Excellent pumpkin carving tools | How About Orange

October 21, 2013

Excellent pumpkin carving tools

When asked recently if I wanted to test a set of Grampa Bardeen's pumpkin carving tools, I declined. Then I read more about the product and was charmed by the quality and the story.

The family of grandpa Paul Bardeen has created a fabulous set of tools modeled after the ones he used to use. Blades and scoops come in various sizes for speedy cutting and finer details. The handles are some sort of very hard plastic, and all saw teeth are treated with Teflon to protect them and make them slide more easily. Every tool in the box is WAY safer than using knives. Which I have done in the past and will never go back.

Included in the carving kit are cutting patterns and poking tools to trace designs onto pumpkins. My favorite part was the newspaper insert with instructions and a family history with photos from the 1940s.

Last night I tried out the tool set. Instead of cutting around the stem of the pumpkin, I followed the suggestion in the instructions to cut a 5-6 inch hole in the bottom of the pumpkin. This way it's easy to set the pumpkin over a light source resting on a flat surface. And the top stays intact and looks nice.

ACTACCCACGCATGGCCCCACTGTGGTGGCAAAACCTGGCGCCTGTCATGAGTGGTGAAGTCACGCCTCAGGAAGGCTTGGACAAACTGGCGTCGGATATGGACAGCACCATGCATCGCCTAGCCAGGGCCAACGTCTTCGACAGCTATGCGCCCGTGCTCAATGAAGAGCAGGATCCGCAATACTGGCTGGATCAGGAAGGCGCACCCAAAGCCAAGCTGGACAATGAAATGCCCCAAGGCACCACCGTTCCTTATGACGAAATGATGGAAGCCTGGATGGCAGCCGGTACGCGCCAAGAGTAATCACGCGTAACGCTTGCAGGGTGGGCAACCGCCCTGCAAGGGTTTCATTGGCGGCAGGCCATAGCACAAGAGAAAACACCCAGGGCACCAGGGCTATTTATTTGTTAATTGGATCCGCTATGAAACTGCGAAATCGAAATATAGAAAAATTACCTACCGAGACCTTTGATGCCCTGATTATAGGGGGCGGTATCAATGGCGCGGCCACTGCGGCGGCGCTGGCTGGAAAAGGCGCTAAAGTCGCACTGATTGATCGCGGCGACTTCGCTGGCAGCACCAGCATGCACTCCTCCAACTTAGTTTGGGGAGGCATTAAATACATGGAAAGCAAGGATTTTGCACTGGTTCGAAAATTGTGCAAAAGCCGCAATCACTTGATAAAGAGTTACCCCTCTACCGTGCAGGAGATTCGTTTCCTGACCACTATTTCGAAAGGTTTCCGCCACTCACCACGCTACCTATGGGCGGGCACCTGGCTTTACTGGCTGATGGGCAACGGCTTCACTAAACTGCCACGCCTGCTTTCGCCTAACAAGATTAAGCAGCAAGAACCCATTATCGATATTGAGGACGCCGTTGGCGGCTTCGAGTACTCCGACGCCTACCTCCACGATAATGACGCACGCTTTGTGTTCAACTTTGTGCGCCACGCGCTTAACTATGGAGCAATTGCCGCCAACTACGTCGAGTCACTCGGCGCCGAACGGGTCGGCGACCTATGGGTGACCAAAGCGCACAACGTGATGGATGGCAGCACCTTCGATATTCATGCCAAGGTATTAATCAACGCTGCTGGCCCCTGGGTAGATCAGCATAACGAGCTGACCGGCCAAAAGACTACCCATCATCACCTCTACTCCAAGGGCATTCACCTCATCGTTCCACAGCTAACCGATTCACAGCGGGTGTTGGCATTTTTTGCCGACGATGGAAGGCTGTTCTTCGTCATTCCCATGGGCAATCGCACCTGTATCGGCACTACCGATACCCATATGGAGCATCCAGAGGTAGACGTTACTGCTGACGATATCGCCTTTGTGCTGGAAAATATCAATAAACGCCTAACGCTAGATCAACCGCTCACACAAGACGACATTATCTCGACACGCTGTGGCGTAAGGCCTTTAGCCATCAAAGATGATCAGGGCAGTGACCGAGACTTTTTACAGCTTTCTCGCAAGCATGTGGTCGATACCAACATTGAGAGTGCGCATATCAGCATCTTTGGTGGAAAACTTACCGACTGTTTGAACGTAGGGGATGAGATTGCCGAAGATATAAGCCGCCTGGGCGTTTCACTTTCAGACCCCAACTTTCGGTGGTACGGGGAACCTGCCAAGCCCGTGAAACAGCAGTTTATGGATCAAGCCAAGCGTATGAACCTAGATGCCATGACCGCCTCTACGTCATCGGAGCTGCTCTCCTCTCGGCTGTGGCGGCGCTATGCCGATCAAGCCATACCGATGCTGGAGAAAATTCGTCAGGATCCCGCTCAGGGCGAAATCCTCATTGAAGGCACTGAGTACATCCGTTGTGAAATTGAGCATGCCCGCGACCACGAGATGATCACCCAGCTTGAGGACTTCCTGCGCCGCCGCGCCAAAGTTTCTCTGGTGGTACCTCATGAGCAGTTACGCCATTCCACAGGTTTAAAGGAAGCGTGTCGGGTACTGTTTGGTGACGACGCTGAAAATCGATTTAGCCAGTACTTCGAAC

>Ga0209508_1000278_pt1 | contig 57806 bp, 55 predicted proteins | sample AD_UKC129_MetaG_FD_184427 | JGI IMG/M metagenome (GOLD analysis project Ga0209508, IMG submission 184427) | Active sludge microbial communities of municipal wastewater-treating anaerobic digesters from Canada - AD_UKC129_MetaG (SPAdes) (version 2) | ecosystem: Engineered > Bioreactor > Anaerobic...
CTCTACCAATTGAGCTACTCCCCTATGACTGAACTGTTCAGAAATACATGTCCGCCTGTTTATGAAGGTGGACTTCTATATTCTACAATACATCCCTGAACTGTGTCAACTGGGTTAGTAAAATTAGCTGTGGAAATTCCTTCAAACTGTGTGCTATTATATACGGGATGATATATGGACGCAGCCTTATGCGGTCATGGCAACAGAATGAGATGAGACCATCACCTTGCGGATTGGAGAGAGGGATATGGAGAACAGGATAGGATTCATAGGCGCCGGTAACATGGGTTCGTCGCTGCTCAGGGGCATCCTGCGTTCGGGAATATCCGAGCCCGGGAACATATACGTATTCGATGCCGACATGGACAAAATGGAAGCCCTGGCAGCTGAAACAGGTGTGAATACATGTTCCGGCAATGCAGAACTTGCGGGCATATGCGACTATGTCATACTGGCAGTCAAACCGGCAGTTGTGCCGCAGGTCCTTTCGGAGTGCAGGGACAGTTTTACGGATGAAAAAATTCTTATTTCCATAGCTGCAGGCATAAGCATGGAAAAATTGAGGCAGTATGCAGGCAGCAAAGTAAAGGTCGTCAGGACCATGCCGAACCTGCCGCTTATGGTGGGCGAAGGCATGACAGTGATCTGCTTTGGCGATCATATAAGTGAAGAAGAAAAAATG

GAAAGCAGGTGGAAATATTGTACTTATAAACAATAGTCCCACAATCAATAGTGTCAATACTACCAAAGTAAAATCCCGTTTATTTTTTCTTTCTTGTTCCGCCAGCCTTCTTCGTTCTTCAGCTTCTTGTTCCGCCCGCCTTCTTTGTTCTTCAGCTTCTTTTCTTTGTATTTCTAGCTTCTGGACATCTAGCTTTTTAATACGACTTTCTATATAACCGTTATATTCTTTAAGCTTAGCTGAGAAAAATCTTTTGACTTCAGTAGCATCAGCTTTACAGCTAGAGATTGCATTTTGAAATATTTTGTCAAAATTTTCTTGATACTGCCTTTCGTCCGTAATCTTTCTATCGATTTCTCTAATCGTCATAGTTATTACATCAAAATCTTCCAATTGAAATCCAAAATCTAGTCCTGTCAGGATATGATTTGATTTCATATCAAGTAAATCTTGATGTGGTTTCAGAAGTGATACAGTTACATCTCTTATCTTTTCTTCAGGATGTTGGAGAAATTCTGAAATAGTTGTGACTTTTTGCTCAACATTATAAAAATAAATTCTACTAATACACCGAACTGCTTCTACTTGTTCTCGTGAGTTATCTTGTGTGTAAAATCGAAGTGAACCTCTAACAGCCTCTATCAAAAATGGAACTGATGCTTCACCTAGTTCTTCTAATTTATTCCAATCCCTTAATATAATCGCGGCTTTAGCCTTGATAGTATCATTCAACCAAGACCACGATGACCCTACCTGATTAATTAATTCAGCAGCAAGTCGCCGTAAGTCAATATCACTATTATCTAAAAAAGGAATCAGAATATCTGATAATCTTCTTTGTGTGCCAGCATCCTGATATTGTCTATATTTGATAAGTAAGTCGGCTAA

I cut the bottom circle in half so I could push it in and then pull it out. Then the tedious, slimey part: scraping out the guts. The scooping/scraping tool worked great for that, though it does get a little slippery.

Try to refrain from eating the raw innards, though they do look delicious.

I wanted to make a design in which I could try the drilling tools. These come in three sizes and allow you to cut perfectly round holes by twisting the tool. So I sketched a very How About Orange design with retro-looking flowers, and drilled all the holes first. Piece of cake. My favorite part!

(Note— a fine-tip dry erase marker works great for drawing designs directly onto pumpkins, and it wipes off easily.)

After drilling holes, I cut the straight lines and larger shapes with the various saw tools. It works well to move the saws up and down like a sewing needle; they cut easily through the pumpkin rind.

I carved as the sun set, and when I finished, I set the pumpkin over a couple of LED flickering tea lights. Behold the cuteness!

And then I moved the pumpkin to an uneven part of the bench and turned my back for an instant. In that instant, the pumpkin tipped over, rolled off the bench, and smashed on the sidewalk.

I stared in horror, and then started giggling uncontrollably because there's something very satisfying about smashing a pumpkin, even accidentally.